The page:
AC Grayling, one of my very favourite writers and thinkers, talked at the Sydney Writer’s Festival yesterday about his latest work, the culmination of three decades of living as a philosopher. In ‘The Good Book’, Grayling aims to open up the “casket of jewels”— the great ideas about living that have been set down through the ages and that belong to us all.
Listen to his talk here.
The full listing of speakers at the festival is here.
A beautiful video. If you haven’t watched it, then please do before you read on.
The thing that struck me was the pacing of the video. We don’t hear the question until almost three minutes in. When we do, we then don’t hear the people’s answers immediately. There is nothing immediate about this video, although there are moments of quick revelation that catch the breath and brim the eye. I was so moved as I watched the faces of those interviewed as they ingested the question; the surge of emotion as they think about it is heartbreaking.
It occurs to me that the power of this video is in the connection we viewers feel with the subjects. Seeing the question break across the minds of one person, then another, then another, we are given time to really let it sink into our own minds. Each one of these individual vox pops would have been over in a couple of minutes. It is the skilled direction that makes this art. Art is about framing something, throwing something into relief, casting light on something and saying “hey, look at this”. For me, the crux of the video is that portion where they think. The answers are interesting, but it is the nameless regrets that the film touches in its subjects—among whom we, of course, are numbered—that makes this a brilliant study.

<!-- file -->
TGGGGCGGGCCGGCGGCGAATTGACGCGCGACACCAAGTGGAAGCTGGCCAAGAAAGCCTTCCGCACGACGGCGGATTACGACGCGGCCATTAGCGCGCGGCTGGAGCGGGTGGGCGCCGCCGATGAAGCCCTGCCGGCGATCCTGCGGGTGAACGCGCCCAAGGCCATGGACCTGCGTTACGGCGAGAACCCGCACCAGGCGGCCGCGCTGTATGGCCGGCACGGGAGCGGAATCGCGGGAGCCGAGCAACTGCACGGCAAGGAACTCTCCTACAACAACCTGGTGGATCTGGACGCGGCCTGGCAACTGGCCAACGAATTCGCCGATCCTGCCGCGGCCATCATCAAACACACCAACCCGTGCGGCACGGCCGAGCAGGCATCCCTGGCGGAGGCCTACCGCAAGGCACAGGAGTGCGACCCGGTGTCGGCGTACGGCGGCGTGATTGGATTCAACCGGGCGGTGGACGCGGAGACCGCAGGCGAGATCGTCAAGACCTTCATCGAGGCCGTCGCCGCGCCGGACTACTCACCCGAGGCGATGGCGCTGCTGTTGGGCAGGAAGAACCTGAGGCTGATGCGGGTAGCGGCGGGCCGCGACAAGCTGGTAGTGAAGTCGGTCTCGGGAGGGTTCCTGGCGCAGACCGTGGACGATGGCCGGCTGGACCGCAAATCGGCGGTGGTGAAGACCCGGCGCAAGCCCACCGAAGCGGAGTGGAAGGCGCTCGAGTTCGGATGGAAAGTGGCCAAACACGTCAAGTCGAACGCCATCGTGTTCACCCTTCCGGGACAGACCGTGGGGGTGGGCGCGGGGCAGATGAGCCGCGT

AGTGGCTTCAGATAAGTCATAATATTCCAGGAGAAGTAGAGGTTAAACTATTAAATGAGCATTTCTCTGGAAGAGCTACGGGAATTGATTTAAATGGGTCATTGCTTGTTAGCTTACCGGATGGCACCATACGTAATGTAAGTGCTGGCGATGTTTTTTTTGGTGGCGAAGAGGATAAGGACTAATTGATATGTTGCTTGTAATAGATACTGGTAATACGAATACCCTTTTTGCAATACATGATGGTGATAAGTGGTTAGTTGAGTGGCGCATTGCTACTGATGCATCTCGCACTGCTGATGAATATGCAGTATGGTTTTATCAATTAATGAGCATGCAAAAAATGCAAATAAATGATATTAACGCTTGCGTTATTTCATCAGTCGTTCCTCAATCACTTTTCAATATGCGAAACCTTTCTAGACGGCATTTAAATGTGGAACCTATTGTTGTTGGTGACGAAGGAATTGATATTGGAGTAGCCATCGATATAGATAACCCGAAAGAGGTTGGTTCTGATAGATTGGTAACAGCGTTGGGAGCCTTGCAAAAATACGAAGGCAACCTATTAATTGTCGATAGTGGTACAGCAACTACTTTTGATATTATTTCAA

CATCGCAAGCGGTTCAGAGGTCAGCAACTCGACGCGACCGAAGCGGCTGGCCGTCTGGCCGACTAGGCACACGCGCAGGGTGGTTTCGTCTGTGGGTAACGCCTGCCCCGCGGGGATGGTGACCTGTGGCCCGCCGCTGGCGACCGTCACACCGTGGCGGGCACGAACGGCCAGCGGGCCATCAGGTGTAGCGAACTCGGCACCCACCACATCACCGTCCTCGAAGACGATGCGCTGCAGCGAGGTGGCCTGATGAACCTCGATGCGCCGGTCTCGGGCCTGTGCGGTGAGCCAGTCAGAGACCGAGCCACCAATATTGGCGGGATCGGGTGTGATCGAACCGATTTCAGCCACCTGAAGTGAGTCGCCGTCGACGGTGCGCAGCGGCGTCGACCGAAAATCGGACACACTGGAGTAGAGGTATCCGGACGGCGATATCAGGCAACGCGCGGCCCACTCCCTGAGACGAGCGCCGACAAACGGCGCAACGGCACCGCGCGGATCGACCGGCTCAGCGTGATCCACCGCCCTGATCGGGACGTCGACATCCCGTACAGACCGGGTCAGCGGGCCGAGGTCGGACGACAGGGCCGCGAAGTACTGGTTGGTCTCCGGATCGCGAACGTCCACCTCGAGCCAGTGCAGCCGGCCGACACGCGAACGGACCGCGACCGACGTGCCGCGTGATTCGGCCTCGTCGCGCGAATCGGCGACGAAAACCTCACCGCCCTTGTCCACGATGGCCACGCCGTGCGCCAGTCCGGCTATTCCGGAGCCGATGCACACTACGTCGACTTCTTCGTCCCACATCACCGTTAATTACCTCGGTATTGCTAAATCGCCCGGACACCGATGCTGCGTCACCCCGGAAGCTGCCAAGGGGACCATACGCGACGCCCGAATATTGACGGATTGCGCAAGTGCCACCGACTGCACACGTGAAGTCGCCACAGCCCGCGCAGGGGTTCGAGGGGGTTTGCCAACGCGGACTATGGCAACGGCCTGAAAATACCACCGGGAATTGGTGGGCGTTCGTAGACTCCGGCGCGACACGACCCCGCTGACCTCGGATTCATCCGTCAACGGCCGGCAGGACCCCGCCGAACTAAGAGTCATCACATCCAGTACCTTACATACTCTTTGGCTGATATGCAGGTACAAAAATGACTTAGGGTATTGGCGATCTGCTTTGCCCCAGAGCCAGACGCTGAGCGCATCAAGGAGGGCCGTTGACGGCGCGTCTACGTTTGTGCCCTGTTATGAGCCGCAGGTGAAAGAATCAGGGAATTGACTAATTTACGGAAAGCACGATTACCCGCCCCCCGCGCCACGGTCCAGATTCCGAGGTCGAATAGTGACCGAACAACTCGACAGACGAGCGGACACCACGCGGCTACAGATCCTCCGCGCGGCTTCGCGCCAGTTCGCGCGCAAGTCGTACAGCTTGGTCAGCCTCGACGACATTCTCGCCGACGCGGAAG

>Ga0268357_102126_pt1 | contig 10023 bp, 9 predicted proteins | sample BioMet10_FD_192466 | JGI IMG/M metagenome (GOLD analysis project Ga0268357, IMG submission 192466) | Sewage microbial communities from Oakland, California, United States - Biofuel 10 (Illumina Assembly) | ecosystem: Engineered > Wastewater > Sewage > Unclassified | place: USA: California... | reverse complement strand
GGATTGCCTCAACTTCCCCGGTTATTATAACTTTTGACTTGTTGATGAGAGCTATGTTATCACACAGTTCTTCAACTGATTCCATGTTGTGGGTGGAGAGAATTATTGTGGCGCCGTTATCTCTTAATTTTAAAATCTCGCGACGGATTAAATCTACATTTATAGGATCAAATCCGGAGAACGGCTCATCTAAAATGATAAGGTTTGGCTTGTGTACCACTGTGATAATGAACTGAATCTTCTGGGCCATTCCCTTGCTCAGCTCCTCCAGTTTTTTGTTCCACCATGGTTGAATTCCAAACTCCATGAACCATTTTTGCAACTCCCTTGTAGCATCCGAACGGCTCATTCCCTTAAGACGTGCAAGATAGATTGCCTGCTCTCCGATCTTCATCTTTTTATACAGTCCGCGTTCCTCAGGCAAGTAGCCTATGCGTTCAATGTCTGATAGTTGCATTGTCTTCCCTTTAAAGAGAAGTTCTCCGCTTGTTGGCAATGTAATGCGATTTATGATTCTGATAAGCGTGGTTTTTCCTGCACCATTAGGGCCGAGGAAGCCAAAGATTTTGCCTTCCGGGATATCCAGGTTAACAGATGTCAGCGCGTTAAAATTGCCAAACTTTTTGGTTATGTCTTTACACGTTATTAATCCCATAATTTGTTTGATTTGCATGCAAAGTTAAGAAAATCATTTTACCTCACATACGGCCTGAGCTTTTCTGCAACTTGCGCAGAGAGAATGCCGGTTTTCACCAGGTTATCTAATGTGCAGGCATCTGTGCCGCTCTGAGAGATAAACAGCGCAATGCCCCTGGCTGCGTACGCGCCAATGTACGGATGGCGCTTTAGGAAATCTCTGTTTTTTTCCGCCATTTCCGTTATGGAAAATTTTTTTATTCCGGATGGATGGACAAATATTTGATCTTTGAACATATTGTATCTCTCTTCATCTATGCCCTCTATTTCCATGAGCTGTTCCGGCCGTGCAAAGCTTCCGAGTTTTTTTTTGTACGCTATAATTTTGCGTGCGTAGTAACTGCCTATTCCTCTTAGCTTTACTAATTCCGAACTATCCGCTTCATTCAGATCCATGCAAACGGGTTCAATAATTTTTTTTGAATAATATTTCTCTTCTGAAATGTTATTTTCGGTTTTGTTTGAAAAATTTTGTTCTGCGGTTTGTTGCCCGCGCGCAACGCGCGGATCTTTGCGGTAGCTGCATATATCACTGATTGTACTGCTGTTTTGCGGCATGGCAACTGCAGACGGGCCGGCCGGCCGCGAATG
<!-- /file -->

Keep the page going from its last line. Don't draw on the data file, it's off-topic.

A beautiful performance of Leo Brouwer’s ‘Cuban Landscape with Rain’ by Dublin Guitar Quartet. I came across Leo Brouwer’s work while helping catalogue guitar music at The Victorian Music Library in Melbourne in November. One afternoon I popped out for lunch to a lovely charcoal chicken place and, as I ate, the heavens opened and spewed forth rain such as I’ve never seen before. Then, as swiftly as it had begun, it was over. Listen out for the portrayal of rain in this beautiful piece.
Stunning engineering, beautifully executed. We’ll forgive the slightly unmusical tempo fluctuations, yeah?!
I’m starting a new set of categories for things that are ‘brilliant’. I thought about doing this after Susan Daly tweeted about Roddy Doyle’s short story of the same name (commissioned for this year’s St Patrick’s Day Festival). It’s a great wee story—have a read of it.
She reckoned it’d be a good way of sorting through life—things are either ‘brilliant’ or ‘not brilliant’. A rather pleasing dichotomy, I hope you’ll agree.
I thought more about the idea and decided that brilliance could be sub-divided into the following categories:
- the Technically Brilliant
- the Intellectually Brilliant
- the Ethically Brilliant
I will blog again about what I mean by those but for now I just wanted to get them up on the site so I could demonstrate what I mean by them. (And the blog post I’d started got swallowed in an iPod app upgrade.)
I had a category called ‘beautiful minds’ that I used for things of this ilk before; this’ll bookend with that.